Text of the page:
This re-Talibanisation of Afghanistan raises many questions of interest to be answered by academics, politicians, policy technocrats and students of Afghan politics. The Taliban, ousted from power in 1999 by a US-led Euro-American coalition forces, returned to Kabul on Monday, 15th August, 2021 and changed the name of the country to Islamic Emirate of Afghanistan. Before then, the country was referred to as the Emirate of Afghanistan from 1823 to 1826, and also in 1829; Islamic State (or Islamic Republic) of Afghanistan from 1992 to 2002. Even though the country has a motto that says ‘there is no god but Allah. Muhammad is the messenger of Allah,’ and a national anthem saying ‘The Home of the Brave,’ the bravery of the country amounted to nothing under the superior fire power of the US-led coalition forces and with the American mainmise of the country until 2021. The coalition force comprised over 70,000 US troops and about 35,000 NATO and coalition forces. Their mission was codenamed Operation Enduring Freedom. The Coalition operated on the basis of Article V of the NATO Treaty according to which ‘an attack on one is an attack on all.’
One question of interest that has been raised is how to explain the fact that the President of Afghanistan, Professor Ashraf Ghani, authored a book entitled ‘’Fixing a Failed State,’ with Clare Lockhart, but has not been able to fix a failing Afghanistan. Rather than wait to fix it, he fled to United Arab Emirates (UAE), when the Taliban soldiers arrived in the city of Kabul. In the words of the UAE government, President Ghani was given asylum on the basis of ‘humanitarian considerations.’ From the perspective of Professor Ghani, he left Kabul to prevent the loss of Afghan lives. In this case, is the Taliban government legitimate under international law? Is Professor Ghani right to abandon his people without leadership? What is the likely new face of the Taliban in government?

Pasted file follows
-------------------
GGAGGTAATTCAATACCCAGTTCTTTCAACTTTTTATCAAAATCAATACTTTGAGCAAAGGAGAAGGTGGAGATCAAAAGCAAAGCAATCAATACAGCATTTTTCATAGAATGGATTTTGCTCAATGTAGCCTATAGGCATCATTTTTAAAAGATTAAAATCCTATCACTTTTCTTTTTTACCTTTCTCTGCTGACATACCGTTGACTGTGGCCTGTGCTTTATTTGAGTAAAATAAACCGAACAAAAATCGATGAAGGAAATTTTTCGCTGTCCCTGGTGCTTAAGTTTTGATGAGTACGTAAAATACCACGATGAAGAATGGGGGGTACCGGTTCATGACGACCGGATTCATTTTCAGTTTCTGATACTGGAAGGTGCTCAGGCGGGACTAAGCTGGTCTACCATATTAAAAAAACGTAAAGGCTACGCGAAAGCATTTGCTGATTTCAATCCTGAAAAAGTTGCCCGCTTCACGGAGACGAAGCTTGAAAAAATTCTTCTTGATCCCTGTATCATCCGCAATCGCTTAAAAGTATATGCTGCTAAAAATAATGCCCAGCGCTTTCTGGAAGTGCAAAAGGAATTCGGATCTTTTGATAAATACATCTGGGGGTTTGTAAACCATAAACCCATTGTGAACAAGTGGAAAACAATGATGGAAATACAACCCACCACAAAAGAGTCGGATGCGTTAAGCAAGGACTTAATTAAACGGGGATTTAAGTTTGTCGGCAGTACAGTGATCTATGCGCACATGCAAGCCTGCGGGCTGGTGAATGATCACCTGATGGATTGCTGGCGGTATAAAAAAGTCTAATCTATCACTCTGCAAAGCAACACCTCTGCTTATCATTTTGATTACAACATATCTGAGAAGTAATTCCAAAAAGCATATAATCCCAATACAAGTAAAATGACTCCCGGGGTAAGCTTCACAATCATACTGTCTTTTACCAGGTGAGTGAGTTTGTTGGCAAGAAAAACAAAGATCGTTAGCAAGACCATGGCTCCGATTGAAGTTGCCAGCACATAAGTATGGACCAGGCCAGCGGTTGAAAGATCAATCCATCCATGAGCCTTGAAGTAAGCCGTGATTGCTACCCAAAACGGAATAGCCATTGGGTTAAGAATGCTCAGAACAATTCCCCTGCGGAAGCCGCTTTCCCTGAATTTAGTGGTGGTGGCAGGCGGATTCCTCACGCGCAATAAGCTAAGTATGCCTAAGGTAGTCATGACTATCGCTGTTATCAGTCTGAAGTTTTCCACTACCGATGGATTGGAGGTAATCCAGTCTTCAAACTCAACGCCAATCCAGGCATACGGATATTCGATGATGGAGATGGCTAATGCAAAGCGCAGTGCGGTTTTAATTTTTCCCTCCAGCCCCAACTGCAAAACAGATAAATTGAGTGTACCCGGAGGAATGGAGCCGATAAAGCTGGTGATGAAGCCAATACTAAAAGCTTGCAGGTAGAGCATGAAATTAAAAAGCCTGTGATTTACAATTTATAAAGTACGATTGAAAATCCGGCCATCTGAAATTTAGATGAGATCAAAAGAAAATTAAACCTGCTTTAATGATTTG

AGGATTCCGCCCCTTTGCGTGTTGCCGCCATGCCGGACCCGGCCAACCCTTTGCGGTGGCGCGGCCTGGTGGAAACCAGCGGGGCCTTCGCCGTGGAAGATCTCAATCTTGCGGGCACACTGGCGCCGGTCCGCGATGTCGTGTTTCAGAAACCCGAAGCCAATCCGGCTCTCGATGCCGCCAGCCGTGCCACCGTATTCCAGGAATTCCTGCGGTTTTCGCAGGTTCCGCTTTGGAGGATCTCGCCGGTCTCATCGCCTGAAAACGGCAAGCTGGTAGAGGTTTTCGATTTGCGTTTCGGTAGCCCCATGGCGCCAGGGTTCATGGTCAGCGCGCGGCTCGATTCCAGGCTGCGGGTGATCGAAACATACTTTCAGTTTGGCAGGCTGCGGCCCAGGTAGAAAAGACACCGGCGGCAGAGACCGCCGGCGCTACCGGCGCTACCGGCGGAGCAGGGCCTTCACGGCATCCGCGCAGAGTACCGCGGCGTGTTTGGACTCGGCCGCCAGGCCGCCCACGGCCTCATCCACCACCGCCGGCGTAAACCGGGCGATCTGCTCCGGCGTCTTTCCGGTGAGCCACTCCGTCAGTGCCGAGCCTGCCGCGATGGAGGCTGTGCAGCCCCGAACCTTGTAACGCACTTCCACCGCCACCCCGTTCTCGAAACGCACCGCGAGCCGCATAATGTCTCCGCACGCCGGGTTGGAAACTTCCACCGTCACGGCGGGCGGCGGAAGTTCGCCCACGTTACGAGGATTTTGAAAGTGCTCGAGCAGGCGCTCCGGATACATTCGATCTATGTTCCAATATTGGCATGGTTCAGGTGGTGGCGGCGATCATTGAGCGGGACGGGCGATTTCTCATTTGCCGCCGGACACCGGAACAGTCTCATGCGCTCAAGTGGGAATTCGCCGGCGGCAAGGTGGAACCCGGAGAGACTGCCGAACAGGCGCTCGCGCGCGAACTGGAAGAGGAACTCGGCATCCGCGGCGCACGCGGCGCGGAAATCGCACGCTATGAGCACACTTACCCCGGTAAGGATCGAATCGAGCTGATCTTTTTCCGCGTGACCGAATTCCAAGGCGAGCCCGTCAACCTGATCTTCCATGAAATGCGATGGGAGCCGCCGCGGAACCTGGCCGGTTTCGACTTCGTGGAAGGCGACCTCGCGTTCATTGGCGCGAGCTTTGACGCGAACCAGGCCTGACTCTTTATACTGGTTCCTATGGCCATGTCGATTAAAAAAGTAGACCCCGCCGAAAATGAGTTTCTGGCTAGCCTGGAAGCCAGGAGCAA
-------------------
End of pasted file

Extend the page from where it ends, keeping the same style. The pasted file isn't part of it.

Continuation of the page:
With this development, and particularly with the emerging heightened situation of insecurity in the country, have the Americans done well or miscalculated strategically? The experiential explanation of Admiral Stavridis, the 16th Supreme Allied Commander at NATO, is quite relevant at this juncture. He wrote on August 16, 2021 on his 20-year experience in Afghanistan and pointed to the success and attainment of US objectives, but at a heavy cost.
As he put it, ‘over three thousand US and allied dead, tens of thousands with significant wounds, and a few trillion dollars expended – to say nothing of hundreds of thousands of Afghans killed and wounded as well.’ But is the whole worth it, Admiral Stavridis asked and also answered as follows: ‘in some ways, every war is a tragic waste of time, treasure and, most importantly, blood… [T]he troops who fought in Afghanistan can hold their heads up with pride in one crucial way: we were sent to Afghanistan to find and bring to justice the 9/11 attackers, and, more importantly, to prevent another attack on the US homeland emanating from that ungoverned space. For twenty years, we did that. Those troops stood on a wall on the other side of the world defending our nation.’
Speaking specifically on US gains in Afghanistan, Admiral Stavridis has it that ‘millions of people can now read and write, many of them girls and women. Life expectancy has increased dramatically, while child mortality is significantly down. Access to information, tech start-ups, better infrastructure and medical treatment are real, although much is at risk as the Taliban seize power.’